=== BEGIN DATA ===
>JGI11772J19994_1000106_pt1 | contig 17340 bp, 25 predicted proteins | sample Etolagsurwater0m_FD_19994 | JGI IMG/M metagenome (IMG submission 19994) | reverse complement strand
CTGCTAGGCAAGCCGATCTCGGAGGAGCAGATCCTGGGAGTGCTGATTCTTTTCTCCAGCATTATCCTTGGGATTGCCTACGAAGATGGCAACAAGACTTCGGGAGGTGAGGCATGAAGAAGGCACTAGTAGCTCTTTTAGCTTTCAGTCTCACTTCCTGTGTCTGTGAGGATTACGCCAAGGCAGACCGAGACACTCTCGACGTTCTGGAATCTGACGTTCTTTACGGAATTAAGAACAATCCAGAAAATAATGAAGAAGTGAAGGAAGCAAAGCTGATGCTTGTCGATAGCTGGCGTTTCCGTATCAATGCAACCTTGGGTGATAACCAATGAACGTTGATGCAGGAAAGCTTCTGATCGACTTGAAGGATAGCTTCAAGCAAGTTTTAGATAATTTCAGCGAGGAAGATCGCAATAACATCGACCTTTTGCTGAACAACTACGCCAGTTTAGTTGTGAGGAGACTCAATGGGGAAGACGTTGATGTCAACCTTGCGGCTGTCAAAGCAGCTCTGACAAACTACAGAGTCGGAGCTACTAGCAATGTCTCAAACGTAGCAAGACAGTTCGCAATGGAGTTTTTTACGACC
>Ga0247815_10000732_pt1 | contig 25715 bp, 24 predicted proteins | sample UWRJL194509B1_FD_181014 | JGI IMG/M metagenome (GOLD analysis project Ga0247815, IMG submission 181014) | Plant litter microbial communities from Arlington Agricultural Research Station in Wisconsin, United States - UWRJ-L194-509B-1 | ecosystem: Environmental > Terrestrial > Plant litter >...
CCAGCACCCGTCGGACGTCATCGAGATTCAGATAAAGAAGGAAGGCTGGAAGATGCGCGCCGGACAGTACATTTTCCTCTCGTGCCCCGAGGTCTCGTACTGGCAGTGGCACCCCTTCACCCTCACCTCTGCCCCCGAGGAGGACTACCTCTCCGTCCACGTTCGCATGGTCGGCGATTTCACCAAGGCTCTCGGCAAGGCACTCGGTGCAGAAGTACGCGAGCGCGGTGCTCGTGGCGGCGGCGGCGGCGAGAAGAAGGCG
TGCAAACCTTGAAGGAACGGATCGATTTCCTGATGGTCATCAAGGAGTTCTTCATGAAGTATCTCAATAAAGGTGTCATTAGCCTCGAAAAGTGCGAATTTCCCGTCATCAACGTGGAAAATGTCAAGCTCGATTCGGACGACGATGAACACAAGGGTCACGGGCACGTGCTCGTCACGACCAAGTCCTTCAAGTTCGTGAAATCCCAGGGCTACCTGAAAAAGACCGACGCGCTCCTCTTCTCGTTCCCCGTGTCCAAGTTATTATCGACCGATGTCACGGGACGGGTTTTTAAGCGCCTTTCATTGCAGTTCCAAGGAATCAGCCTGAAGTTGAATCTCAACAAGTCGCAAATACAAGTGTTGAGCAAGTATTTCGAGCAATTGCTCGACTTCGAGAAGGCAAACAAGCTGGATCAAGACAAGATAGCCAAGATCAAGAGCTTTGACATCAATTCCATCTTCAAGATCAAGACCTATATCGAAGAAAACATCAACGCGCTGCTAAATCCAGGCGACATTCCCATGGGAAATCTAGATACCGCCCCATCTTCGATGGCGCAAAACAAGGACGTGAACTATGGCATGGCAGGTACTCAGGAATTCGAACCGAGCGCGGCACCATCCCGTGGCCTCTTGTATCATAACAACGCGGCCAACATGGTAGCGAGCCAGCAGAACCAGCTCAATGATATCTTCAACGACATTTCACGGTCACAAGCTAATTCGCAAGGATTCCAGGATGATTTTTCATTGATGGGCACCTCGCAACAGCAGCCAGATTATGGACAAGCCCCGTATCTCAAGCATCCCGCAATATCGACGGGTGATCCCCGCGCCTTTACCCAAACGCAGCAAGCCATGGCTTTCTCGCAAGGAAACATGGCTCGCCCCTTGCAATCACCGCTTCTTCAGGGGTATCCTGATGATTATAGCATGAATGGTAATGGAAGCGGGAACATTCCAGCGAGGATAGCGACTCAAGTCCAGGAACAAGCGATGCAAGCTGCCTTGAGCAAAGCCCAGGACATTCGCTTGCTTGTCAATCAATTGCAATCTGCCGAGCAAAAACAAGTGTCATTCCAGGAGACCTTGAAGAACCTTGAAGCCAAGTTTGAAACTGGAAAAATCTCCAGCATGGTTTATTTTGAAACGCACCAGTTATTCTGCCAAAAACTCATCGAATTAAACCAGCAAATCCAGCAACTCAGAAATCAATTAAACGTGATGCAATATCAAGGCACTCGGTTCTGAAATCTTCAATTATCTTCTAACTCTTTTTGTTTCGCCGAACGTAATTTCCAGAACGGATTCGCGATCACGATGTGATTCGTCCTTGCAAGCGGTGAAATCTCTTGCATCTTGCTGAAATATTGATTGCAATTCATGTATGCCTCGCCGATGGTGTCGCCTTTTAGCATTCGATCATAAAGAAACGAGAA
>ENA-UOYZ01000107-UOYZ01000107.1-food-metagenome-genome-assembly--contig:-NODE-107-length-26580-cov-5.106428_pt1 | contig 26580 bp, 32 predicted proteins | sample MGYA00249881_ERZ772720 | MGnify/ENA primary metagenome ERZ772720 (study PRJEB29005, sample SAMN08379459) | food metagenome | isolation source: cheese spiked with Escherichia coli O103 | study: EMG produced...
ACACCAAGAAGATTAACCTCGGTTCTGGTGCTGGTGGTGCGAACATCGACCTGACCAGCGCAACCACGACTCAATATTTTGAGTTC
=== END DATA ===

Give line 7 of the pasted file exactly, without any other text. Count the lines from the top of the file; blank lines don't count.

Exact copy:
ACACCAAGAAGATTAACCTCGGTTCTGGTGCTGGTGGTGCGAACATCGACCTGACCAGCGCAACCACGACTCAATATTTTGAGTTC